Exotic Gardening with Rare and Strange Plants

echium pininana

“Summer Time and the living’s easy”

What a beautiful weekend we had here in Victoria; perhaps summer has finally arrived. Gardens are still lush, but thirsty indeed. From greenhouse to garden I live with a hose in hand. I have yet to neglect my duties this season and the garden has rewarded me absolute lushness, ever vigilant do I stand.

Today my girlfriend and I took a stroll about Government House Gardens and what it a treat it was. The sun was shining  and the wind wisped gently, shadows danced creating the perfect lighting for a great photo shoot. Government House is my favorite garden in Victoria, it’s location is perfect and it’s botanical obscurity high. Open from sunrise to sunset Government House is free to the public and a great place to relax and forget about life’s woes. Rolling gardens that surround the main building eventually turn into paths of mixed garden on a lichen covered rock face. After a walk through some of the most exciting exotic gardens in Victoria one can continue their journey to the bottom of the property to check out their preserved Gary Oak ecosystem.  The gardener’s involved in this project have a real flair for horticulture. Their attention to detail is refreshingly immaculate; the diversity of the garden lends well to much exploring. It’s worth a visit at any time of the year; surprises are in store for those who pay attention and visit often. A perfect place for a coffee & stroll.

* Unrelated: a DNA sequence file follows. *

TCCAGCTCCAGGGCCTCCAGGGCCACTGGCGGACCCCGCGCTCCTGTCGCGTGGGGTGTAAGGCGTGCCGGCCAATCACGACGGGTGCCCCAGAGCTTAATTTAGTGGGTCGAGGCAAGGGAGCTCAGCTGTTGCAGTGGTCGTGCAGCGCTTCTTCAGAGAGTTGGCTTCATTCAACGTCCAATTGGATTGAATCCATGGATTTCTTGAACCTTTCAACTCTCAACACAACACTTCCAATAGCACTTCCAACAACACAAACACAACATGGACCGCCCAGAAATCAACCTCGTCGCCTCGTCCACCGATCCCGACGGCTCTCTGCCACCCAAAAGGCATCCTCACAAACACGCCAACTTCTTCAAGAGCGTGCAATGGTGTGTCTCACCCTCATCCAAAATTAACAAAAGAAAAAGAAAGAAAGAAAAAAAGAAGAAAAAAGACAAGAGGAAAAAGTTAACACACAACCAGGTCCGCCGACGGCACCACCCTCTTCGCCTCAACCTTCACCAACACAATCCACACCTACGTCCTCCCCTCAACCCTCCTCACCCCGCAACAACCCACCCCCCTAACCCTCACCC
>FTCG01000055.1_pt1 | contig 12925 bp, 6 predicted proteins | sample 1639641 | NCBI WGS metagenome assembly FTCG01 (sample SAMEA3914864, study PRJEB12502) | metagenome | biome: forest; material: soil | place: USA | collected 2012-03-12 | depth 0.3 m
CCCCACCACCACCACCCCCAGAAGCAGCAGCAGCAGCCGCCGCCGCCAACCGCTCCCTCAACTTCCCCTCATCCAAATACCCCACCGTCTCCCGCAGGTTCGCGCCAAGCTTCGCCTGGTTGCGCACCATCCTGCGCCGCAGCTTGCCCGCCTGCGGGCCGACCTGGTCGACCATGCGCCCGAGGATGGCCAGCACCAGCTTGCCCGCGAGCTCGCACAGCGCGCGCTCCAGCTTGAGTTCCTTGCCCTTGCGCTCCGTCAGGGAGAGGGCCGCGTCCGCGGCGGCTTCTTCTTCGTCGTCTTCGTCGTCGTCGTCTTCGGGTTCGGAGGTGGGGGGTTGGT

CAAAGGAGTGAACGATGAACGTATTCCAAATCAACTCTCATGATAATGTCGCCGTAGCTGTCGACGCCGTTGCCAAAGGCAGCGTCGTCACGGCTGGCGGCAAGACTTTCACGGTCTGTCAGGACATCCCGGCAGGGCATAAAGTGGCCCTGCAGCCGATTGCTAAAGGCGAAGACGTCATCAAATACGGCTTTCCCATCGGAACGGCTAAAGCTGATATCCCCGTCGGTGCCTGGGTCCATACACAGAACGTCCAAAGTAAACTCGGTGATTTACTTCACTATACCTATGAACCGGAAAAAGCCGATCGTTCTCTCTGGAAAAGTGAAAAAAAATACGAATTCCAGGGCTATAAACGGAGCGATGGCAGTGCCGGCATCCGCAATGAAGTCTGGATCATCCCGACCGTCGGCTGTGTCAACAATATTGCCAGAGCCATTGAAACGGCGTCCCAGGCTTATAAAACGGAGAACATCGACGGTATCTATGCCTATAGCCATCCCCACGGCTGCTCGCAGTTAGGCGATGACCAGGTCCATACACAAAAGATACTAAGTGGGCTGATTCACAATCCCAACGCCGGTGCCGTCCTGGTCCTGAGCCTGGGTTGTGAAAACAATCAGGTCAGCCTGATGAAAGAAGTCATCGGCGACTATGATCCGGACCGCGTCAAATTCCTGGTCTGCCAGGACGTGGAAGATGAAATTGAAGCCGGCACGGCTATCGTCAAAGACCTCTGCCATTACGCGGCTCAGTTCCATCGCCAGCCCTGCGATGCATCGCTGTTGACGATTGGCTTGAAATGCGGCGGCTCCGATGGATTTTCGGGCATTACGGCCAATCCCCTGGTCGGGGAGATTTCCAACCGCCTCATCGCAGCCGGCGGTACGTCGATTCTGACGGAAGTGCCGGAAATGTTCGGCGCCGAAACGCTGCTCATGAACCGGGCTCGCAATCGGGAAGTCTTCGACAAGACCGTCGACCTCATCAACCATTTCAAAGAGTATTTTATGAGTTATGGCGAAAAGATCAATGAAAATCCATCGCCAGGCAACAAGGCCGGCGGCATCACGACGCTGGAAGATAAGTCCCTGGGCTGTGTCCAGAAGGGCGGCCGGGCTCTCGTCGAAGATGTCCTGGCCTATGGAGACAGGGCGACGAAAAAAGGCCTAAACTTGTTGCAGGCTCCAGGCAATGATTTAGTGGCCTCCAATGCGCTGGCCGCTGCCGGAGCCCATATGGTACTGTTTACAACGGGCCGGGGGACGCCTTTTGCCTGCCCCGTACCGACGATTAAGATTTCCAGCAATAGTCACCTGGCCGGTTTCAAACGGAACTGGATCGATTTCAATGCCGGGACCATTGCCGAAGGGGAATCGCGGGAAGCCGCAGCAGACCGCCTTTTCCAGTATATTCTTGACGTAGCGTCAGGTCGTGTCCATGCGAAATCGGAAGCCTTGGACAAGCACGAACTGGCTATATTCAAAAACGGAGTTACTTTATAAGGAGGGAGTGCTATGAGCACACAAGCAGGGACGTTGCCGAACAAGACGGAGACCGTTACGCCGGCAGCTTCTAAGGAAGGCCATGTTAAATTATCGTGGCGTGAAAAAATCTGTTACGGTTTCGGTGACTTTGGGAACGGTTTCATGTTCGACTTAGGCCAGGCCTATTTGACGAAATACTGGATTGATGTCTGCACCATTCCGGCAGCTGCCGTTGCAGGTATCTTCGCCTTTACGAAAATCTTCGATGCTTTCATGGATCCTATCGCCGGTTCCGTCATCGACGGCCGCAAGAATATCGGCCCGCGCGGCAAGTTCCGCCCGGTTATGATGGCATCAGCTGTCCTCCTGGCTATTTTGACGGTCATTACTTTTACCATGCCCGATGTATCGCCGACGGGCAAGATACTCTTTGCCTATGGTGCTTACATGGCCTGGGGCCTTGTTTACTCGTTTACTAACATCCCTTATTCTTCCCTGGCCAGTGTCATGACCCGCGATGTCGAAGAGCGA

Ok.. now onto the photos. So many colorful flowers.

Papaver Allegro
I personally don’t care for oriental poppies in my garden, but here they look ablaze and incredible. Papaver ‘Allegro’ back lite by the nodding sun.

eccremocarpus scaber
Spotted an Eccremocarpus scaber (Chilean Glory Vine) growing as happy as can be. Incredibly hardy here in Victoria if placed in the right location, a light mulch in winter and they spring to life post haste. I was excited to see this one doing so well.

eccremocarpus scaber closeup
A close up for identification purposes. Eccremocarpus scaber

exotic plants in victoria
One of my favorite plantings at Government House. An Eryngium agavifolium & Beschorneria sp. (False Yucca) thrive on this exposed rockface looking out at the sea. Lucky plants get the best view in town.

eryngium agavifolium
Eryngium agavifolium blooms

beschorneria blooms
Beschorneria blooms.

Watsonia
South African Watsonia.

Closeup watsonia

echium pininana
I was happy to see the echium pininana are still doing well.

Dying echium